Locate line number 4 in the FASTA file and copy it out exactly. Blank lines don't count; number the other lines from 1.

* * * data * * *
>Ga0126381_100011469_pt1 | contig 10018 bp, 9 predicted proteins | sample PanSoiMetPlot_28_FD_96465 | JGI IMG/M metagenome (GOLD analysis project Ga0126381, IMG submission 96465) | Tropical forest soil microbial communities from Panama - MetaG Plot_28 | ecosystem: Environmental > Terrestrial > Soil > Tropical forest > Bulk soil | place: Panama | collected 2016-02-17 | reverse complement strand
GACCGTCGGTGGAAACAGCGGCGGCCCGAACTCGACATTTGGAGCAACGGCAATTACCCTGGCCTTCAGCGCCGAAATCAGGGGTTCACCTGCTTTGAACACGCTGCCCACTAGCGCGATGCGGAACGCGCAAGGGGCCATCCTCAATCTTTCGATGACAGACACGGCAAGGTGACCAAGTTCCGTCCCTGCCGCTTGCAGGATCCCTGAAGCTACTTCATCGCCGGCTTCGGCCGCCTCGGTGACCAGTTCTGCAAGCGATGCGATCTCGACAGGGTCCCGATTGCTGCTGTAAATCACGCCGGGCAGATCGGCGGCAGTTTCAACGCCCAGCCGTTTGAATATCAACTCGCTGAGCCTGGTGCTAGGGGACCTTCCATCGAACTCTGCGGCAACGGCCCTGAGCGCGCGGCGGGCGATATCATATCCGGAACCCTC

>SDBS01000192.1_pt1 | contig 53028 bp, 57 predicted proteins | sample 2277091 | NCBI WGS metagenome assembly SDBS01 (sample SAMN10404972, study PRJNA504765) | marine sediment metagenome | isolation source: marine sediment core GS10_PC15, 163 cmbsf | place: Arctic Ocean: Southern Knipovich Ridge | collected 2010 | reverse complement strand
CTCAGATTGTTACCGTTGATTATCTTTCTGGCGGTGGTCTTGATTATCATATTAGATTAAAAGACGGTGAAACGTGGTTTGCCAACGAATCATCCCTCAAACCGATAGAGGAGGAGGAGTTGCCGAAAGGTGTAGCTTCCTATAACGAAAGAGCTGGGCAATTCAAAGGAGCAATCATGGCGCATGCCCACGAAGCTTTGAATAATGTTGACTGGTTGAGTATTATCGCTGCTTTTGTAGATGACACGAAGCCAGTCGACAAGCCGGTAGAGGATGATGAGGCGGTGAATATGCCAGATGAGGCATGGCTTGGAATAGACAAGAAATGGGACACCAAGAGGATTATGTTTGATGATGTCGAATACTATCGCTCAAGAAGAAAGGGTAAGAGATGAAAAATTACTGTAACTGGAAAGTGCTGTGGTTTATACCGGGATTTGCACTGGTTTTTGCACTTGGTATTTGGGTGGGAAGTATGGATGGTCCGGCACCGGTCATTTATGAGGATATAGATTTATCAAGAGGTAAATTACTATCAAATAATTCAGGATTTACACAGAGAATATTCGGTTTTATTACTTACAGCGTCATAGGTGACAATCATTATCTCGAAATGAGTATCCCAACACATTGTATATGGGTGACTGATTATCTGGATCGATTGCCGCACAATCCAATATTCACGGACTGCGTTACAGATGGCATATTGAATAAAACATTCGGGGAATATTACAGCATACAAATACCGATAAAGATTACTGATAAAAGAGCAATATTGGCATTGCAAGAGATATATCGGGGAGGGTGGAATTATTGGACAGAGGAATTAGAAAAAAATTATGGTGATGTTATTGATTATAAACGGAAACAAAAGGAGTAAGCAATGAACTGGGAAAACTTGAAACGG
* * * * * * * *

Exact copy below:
CTCAGATTGTTACCGTTGATTATCTTTCTGGCGGTGGTCTTGATTATCATATTAGATTAAAAGACGGTGAAACGTGGTTTGCCAACGAATCATCCCTCAAACCGATAGAGGAGGAGGAGTTGCCGAAAGGTGTAGCTTCCTATAACGAAAGAGCTGGGCAATTCAAAGGAGCAATCATGGCGCATGCCCACGAAGCTTTGAATAATGTTGACTGGTTGAGTATTATCGCTGCTTTTGTAGATGACACGAAGCCAGTCGACAAGCCGGTAGAGGATGATGAGGCGGTGAATATGCCAGATGAGGCATGGCTTGGAATAGACAAGAAATGGGACACCAAGAGGATTATGTTTGATGATGTCGAATACTATCGCTCAAGAAGAAAGGGTAAGAGATGAAAAATTACTGTAACTGGAAAGTGCTGTGGTTTATACCGGGATTTGCACTGGTTTTTGCACTTGGTATTTGGGTGGGAAGTATGGATGGTCCGGCACCGGTCATTTATGAGGATATAGATTTATCAAGAGGTAAATTACTATCAAATAATTCAGGATTTACACAGAGAATATTCGGTTTTATTACTTACAGCGTCATAGGTGACAATCATTATCTCGAAATGAGTATCCCAACACATTGTATATGGGTGACTGATTATCTGGATCGATTGCCGCACAATCCAATATTCACGGACTGCGTTACAGATGGCATATTGAATAAAACATTCGGGGAATATTACAGCATACAAATACCGATAAAGATTACTGATAAAAGAGCAATATTGGCATTGCAAGAGATATATCGGGGAGGGTGGAATTATTGGACAGAGGAATTAGAAAAAAATTATGGTGATGTTATTGATTATAAACGGAAACAAAAGGAGTAAGCAATGAACTGGGAAAACTTGAAACGG